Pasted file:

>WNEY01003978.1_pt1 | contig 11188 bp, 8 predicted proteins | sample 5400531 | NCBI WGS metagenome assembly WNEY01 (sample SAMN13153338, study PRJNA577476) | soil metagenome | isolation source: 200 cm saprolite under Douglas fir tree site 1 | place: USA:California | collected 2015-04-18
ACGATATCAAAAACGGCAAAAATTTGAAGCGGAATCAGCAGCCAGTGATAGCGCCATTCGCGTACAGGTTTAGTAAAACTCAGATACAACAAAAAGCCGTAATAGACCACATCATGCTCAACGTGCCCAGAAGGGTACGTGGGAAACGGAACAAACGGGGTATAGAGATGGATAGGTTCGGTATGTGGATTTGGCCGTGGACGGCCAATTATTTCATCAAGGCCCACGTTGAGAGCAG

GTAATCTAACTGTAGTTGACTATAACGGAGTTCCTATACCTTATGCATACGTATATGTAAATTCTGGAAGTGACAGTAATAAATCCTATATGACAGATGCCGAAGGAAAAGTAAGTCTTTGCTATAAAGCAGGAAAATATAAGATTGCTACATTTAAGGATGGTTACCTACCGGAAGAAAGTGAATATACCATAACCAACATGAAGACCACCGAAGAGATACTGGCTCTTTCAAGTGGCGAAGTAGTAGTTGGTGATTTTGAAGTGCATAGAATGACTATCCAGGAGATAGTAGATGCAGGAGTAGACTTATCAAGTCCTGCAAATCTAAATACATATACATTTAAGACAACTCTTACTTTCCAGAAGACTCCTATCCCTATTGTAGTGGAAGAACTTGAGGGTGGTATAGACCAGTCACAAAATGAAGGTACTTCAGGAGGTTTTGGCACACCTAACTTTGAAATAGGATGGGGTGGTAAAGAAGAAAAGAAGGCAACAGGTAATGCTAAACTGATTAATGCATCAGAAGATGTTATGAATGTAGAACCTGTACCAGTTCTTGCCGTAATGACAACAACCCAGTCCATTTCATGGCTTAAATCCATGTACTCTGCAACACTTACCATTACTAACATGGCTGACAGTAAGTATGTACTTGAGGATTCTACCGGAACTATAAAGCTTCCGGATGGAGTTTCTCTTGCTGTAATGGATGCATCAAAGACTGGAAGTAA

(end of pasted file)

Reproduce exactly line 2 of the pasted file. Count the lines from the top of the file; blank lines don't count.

ACGATATCAAAAACGGCAAAAATTTGAAGCGGAATCAGCAGCCAGTGATAGCGCCATTCGCGTACAGGTTTAGTAAAACTCAGATACAACAAAAAGCCGTAATAGACCACATCATGCTCAACGTGCCCAGAAGGGTACGTGGGAAACGGAACAAACGGGGTATAGAGATGGATAGGTTCGGTATGTGGATTTGGCCGTGGACGGCCAATTATTTCATCAAGGCCCACGTTGAGAGCAG